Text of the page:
What Your Coffee's Bubbles Are Trying To Tell You

You may have noticed with curiosity the presence of bubbles when brewing up a cup of coffee, perhaps wondering why some coffees are more bubbly than others. There's a scientific reason why cups of coffee produce bubbles on their surface (that has nothing to do with an excited rush of caffeine or a lurking, hidden coffee monster).

It's all down to CO2. OregonLive explains that carbon dioxide is formed during coffee roasting, with dark-roasted coffee beans packing more CO2 because they are roasted for longer. The gas gradually releases from the beans over time, but the process speeds up when coffee beans are covered in hot water, resulting in a bubbly brew.

So, a bubbly coffee is perfectly harmless, but why do some coffees have more bubbles than others — and why don't others have any at all? Fortunately, someone has taken the time to research this and investigated whether the quantity of bubbles is linked to the quality of coffee.

More bubbles means a better coffee

It's something you may never have considered, but the bubbles in your coffee are actually a very important indicator of the quality of your drink. Serious Eats researched how the temperature of the drink, the roasting date of the beans, and the type of roast affect the number of bubbles produced. Someone was surely on a caffeine high after all that work.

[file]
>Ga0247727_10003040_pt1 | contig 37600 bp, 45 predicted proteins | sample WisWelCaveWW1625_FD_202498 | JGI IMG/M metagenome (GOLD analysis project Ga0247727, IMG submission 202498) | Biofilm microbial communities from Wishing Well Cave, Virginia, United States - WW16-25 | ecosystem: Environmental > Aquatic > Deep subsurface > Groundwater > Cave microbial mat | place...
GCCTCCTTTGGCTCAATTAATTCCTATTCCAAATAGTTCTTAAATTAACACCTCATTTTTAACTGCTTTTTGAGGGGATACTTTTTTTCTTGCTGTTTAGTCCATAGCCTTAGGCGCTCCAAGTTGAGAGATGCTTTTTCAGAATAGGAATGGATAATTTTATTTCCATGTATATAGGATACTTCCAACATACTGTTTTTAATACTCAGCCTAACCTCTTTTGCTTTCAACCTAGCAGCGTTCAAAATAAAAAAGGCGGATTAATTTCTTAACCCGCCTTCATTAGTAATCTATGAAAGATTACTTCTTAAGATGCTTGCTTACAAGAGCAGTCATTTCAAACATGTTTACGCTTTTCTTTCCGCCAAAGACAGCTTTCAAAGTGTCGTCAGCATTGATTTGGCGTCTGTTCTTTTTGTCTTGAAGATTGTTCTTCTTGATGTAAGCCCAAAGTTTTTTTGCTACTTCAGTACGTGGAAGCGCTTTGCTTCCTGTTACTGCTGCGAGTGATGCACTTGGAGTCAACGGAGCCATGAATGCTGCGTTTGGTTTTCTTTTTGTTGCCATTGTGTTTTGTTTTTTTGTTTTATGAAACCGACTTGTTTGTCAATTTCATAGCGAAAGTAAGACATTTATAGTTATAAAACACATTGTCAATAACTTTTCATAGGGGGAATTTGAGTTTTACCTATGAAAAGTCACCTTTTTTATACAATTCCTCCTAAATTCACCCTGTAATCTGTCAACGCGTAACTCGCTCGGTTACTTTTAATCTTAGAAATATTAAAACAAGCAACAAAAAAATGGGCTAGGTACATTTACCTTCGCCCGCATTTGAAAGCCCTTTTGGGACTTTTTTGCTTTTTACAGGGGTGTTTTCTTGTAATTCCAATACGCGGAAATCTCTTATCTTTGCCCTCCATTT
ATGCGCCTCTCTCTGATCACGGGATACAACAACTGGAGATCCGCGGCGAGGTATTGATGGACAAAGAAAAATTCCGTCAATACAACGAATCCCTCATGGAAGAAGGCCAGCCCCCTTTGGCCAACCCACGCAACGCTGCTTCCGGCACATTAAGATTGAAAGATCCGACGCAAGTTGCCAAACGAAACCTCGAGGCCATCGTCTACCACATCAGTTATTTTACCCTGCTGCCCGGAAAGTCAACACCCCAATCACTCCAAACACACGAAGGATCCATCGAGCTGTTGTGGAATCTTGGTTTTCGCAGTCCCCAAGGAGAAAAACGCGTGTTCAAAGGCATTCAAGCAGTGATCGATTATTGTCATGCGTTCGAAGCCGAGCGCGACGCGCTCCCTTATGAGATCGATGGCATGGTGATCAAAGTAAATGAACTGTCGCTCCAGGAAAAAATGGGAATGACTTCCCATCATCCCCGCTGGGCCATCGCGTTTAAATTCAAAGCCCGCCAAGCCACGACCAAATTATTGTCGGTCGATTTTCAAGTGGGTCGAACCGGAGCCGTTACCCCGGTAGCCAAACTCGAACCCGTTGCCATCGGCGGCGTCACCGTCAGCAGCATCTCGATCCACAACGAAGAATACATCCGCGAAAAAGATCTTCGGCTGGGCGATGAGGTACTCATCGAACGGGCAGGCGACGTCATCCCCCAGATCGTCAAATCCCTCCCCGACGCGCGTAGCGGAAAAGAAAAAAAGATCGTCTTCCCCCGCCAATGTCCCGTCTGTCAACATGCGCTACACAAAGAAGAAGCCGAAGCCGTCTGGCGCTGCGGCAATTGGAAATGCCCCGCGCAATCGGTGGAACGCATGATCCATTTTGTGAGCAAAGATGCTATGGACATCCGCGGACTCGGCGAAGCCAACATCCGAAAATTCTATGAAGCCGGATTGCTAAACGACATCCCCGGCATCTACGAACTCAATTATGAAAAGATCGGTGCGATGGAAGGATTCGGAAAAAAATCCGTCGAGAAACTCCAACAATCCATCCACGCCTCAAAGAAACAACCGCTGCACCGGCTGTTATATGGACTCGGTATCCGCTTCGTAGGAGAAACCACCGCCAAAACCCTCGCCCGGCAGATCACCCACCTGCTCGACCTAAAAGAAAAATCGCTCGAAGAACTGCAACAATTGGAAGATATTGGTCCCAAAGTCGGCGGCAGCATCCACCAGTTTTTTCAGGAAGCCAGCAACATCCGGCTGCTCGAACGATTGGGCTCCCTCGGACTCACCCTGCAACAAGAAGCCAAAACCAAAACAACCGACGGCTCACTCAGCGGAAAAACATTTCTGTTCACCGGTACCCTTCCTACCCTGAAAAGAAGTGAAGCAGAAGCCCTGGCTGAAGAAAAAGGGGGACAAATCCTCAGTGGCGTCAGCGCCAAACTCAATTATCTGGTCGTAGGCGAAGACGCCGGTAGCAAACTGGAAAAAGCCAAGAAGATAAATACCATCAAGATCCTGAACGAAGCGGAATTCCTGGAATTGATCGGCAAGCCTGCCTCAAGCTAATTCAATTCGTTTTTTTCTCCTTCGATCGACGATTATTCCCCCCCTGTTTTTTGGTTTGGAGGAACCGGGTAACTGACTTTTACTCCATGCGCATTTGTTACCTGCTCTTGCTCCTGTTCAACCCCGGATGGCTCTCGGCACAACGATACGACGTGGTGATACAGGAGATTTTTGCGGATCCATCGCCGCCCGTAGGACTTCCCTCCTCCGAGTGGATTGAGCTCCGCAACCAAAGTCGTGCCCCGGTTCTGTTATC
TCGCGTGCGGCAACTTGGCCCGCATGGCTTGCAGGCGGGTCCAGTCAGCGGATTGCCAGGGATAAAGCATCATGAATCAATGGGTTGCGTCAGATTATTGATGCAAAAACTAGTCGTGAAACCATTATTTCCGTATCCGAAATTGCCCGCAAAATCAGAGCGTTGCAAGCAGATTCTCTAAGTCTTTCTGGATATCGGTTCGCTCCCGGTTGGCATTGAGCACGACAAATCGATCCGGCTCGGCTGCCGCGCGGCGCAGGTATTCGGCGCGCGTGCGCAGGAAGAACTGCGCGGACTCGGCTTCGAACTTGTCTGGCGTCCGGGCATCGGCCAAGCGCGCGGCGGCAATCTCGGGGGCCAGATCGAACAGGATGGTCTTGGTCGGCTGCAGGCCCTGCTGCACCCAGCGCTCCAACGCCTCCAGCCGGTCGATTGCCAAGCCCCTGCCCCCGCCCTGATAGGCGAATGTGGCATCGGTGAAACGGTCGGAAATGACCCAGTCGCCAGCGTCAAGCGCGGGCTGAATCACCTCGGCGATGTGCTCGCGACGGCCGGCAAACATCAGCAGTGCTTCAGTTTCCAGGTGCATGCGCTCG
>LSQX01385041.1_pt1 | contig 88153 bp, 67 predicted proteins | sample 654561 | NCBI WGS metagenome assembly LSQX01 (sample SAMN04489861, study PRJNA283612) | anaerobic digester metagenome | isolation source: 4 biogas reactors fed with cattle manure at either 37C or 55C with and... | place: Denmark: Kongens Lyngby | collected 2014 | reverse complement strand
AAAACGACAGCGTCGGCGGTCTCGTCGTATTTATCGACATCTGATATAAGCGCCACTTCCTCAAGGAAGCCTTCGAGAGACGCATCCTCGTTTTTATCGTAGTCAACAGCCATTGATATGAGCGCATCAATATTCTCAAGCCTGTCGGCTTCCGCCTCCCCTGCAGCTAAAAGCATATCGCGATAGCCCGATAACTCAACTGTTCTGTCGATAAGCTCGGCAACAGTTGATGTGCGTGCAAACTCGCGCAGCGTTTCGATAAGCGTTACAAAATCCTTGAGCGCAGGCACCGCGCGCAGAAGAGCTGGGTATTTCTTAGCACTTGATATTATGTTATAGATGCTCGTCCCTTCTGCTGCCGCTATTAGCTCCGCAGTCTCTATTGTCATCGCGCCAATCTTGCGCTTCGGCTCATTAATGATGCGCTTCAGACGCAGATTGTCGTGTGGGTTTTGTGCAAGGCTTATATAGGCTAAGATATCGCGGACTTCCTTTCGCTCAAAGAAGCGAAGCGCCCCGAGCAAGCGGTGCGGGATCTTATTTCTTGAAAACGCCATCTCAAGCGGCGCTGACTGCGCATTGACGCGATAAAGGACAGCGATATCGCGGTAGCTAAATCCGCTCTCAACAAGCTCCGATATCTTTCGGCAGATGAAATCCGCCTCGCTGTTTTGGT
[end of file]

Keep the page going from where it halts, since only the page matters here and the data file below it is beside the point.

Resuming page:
The coffee detectives deduced that coffee beans lose more carbon dioxide the longer they are exposed to the air, which corresponds with fewer bubbles being born when they are brewed. Really old coffee is never going to be the tastiest, but very fresh coffee might not be an instant success. It's best to use hotter water and a longer simmer time for fresh-ground coffee to ensure the full flavor is released — but once those bubbles begin to fade away, it's time to get sipping.

Dark roasted coffees have more carbon dioxide so produce bubbles quicker than lighter roasts, indicating that a particularly lively coffee could be from a dark roast. Because they're a little slower to get going, lighter roasts may benefit from a longer brewing stage to allow bubbles to properly form. However, the lack of bubble formation could also be a sign that the water temperature is too low, so it's crucial to consider that as well.